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UN Secretary-General’s Remarks at the Event on Ending Maternal Mortality

NEW YORK, 28 June 2014 / PRNewswire Africa / – Your Excellency Madam Margaret Gakuo Kenyatta, First Lady of Kenya,
Ladies and gentlemen,

I am pleased to be here in Nairobi to speak on a subject so close to my heart.

Maternal mortality has been one of the Millennium Development Goals where we have seen the slowest progress.
The objective of MDG5 is to reduce maternal mortality by three quarters and provide universal access to reproductive health by 2015.

Even though we have seen advances in recent years, too many women still die in childbirth or from complications related to pregnancy.

Most of these deaths are preventable.

That is why we launched our Every Woman Every Child Movement.

A little investment in simple solutions, such as basic midwife training for women in villages or motorcycle ambulances for women in remote rural areas, can go a long way.

That is why I welcome the initiative of the First Lady of Kenya, Madam Margaret Kenyatta.

The Beyond Zero Campaign can drastically reduce maternal and infant mortality rates in Kenya.

Women need a safe environment to deliver with the assistance of skilled birth attendants.

I commend the Government of Kenya for adopting its free maternity services policy and allocating 4 billion Kenya shillings – more than 45 million dollars — towards maternal health in the 2014-15 budget.

The UN fully supports your efforts and will Deliver as One to help reduce maternal mortality in Kenya.

Achieving this goal will need the engagement of a wide range of partners, including the Red Cross, schools and universities, the
private sector and the media.

Such multi-stakeholder partnerships, based on innovation and improvisation, are the key to effective results across the development spectrum.

I welcome the plan by UNFPA and the Ministry of Health to focus attention on the ten counties where maternal deaths are highest.
This can strongly improve the national ratio, steer Kenya towards achieving MDG 5 and serve as a role model for the rest of Africa.

But, ladies and gentlemen, to truly triumph over maternal mortality, we must focus our initiatives on the adolescent girl.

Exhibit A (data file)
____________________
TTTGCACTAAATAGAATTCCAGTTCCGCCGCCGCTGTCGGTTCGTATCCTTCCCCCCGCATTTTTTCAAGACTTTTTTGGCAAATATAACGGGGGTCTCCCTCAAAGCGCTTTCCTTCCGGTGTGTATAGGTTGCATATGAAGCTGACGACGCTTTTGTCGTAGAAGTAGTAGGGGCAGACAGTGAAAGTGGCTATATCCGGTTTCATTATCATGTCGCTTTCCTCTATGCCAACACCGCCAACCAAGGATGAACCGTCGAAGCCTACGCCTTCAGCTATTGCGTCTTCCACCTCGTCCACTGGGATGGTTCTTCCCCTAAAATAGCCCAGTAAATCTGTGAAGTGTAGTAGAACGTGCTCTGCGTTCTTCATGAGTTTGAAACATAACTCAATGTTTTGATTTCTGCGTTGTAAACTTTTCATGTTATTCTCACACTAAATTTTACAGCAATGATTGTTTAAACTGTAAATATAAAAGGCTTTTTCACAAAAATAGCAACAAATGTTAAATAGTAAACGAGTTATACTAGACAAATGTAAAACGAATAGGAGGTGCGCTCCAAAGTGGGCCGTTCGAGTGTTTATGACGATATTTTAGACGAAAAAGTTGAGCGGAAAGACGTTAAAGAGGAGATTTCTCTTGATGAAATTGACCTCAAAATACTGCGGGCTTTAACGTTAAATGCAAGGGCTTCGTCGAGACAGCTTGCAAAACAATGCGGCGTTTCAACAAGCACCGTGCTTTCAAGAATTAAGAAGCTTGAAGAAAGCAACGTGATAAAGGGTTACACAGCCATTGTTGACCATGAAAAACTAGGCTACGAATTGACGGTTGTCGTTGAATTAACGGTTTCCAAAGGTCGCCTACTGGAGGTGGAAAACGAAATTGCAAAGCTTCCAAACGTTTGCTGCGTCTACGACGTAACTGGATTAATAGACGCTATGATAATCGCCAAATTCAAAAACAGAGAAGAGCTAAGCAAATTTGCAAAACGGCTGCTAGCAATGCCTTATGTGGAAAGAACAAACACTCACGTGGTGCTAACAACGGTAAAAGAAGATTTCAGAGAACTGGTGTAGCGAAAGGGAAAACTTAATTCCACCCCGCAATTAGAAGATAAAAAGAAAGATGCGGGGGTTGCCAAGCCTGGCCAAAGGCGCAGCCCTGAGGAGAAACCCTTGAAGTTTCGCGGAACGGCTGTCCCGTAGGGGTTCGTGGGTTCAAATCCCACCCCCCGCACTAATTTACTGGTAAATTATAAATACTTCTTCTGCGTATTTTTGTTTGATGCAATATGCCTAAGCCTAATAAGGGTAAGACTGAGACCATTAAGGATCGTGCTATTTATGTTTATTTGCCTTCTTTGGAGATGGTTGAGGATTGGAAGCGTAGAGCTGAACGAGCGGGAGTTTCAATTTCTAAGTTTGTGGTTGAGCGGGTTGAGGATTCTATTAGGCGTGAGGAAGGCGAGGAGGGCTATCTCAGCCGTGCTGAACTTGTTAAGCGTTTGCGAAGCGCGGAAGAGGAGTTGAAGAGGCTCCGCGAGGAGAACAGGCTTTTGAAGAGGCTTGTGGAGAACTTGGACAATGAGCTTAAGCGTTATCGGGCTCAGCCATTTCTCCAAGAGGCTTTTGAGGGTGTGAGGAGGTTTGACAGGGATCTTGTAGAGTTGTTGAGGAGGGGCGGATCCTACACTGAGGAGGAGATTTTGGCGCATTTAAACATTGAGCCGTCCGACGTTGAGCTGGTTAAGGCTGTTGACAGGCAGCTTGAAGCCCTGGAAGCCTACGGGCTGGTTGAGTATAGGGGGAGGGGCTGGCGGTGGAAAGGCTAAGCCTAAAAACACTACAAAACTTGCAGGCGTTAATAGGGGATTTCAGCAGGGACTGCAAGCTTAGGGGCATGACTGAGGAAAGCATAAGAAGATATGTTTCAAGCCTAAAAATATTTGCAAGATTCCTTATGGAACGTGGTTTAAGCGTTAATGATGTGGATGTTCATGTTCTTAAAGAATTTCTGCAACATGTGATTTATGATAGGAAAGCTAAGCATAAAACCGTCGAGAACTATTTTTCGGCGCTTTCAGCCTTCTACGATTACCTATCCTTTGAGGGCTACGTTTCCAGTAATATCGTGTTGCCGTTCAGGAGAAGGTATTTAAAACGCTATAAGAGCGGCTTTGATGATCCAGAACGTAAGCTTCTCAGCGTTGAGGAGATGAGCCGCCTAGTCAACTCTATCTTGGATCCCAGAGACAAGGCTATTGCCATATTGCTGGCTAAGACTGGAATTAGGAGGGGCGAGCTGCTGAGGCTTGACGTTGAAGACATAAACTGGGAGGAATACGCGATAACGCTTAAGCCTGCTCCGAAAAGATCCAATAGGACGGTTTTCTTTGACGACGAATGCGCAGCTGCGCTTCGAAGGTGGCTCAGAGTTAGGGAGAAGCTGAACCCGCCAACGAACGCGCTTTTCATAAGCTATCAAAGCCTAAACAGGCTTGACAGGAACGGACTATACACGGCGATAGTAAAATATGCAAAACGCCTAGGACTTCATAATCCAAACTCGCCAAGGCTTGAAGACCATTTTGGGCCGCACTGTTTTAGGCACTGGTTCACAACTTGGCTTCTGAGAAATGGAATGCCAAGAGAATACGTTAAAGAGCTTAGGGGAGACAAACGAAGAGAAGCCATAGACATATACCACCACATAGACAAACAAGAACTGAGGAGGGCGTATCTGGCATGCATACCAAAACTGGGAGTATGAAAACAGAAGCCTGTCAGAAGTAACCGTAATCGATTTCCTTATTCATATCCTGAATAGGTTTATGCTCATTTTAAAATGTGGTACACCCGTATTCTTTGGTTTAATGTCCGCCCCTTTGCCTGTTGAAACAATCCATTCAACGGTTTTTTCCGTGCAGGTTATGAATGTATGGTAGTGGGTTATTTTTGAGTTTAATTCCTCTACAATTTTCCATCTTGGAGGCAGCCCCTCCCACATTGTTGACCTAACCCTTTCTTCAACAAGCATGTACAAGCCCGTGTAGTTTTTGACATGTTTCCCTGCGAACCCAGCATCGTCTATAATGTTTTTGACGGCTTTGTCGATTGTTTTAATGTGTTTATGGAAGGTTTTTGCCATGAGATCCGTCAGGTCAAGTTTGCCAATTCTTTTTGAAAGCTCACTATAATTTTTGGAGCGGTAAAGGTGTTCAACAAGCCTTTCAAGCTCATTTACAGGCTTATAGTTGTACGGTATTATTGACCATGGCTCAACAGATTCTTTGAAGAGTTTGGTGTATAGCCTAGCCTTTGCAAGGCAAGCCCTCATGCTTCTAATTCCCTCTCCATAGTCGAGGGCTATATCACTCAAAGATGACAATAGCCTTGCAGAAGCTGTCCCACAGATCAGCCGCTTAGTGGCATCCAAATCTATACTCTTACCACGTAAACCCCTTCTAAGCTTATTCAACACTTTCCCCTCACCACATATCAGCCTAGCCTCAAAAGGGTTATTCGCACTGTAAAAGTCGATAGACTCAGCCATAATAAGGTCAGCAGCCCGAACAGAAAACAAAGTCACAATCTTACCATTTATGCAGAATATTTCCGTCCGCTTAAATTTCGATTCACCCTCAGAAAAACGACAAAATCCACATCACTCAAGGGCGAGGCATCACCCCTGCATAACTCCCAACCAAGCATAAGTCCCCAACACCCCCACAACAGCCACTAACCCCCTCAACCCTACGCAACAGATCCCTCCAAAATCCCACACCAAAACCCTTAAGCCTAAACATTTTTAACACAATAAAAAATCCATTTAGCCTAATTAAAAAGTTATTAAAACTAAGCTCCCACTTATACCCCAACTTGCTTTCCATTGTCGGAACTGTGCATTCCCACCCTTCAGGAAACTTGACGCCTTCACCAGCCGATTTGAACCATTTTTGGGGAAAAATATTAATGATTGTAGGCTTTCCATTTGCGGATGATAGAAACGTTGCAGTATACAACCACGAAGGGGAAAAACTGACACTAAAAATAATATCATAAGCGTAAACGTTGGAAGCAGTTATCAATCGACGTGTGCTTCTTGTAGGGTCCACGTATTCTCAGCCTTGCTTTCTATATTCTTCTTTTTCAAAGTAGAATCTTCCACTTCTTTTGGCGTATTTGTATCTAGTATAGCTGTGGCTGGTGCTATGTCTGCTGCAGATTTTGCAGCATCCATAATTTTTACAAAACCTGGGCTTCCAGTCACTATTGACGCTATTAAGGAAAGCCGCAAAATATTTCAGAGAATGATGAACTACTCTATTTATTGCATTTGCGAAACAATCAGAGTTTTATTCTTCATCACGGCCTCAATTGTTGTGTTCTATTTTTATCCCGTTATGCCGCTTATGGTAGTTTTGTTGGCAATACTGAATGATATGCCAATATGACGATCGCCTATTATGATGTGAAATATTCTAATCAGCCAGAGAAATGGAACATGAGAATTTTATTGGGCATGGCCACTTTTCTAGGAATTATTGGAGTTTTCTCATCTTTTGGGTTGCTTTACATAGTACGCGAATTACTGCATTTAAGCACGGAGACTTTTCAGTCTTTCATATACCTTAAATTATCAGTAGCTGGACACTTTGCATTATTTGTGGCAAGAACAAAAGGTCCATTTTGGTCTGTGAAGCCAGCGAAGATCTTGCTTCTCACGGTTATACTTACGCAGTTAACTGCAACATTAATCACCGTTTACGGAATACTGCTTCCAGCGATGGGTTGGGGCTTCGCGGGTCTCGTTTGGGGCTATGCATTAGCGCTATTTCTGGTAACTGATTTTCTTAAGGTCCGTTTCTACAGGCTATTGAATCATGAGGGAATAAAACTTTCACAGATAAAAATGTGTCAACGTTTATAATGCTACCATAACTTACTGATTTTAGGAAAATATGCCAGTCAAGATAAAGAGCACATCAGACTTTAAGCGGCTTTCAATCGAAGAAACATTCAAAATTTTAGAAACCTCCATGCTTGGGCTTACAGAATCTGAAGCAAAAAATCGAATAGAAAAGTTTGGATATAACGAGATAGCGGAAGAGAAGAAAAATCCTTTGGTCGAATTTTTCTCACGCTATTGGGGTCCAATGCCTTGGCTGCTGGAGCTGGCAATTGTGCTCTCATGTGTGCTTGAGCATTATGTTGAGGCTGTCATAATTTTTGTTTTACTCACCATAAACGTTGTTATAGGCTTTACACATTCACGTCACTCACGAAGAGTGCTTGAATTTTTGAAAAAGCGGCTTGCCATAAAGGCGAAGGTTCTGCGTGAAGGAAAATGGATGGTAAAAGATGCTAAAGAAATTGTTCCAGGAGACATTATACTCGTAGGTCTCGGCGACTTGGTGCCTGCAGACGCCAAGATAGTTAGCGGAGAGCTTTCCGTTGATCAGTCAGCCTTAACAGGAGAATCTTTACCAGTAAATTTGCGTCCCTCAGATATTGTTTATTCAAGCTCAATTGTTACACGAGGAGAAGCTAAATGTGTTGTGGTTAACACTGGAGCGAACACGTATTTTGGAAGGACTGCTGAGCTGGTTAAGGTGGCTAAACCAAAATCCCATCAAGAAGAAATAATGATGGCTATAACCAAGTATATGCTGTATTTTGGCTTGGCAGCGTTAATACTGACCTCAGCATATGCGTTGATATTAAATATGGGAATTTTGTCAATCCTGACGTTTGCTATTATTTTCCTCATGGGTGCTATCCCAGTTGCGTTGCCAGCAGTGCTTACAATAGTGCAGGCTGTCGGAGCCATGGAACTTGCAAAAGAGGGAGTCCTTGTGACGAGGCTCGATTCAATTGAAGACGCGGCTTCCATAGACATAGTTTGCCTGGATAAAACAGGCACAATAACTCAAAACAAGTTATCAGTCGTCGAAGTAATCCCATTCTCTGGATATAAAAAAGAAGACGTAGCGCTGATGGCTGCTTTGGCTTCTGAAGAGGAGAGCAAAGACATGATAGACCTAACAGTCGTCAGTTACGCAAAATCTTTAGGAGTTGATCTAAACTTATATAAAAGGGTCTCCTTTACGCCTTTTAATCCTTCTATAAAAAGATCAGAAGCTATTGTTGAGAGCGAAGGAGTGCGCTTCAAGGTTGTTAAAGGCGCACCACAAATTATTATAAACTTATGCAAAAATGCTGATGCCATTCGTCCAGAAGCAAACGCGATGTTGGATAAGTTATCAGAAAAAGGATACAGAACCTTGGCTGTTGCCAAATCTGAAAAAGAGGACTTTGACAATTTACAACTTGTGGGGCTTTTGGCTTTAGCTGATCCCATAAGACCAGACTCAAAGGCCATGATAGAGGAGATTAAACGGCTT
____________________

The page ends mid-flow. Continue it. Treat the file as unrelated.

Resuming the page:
Adolescent girls need to be able to go to school and pursue education to the highest levels possible.

They should not be forced to marry young or have children too early.

Young women need the power to choose when and whom to marry and when to have children.

That means access to appropriate family planning services.

Girls and young women also need to be shielded from harmful traditional practices.

We must end female genital mutilation.

Last month I met a young woman in London named Fahma Mohamed.

She is bravely campaigning to raise awareness about FGM in the United Kingdom, where a number of minority communities still compel their daughters to undergo cutting.

I told her I would support her cause and speak out about this barbaric practice whenever and wherever possible.

Some 20 per cent of girls in Kenya are cut, and in Somalia the proportion is close to 98 per cent.

African governments are united in opposing female genital mutilation, and the United Nations is giving priority to helping all communities abandon this practice.

Ladies and gentlemen,

When an adolescent girl is safe from harm and able to choose when to bear children, she can be saved from HIV infection, haemorrhage, obstetric complications such as obstructed labour and fistula, and death.

She can be a productive, empowered member of a thriving nation.

I am therefore happy to support Kenya's Beyond Zero Campaign and I applaud the commitment of Kenya's First Lady, Her

Excellency Margaret Kenyatta.

In 2012 I was privileged to run a few steps in London carrying the Olympic Torch.

This year, Madam Kenyatta ran a whole Marathon, carrying the torch for women everywhere.

Madam Kenyatta, please keep up your good work and help us to broadcast our message loud and clear:

‘No woman should die while giving life'.

Thank you.
SOURCE United Nations – Office of the Spokesperson of the Secretary-General

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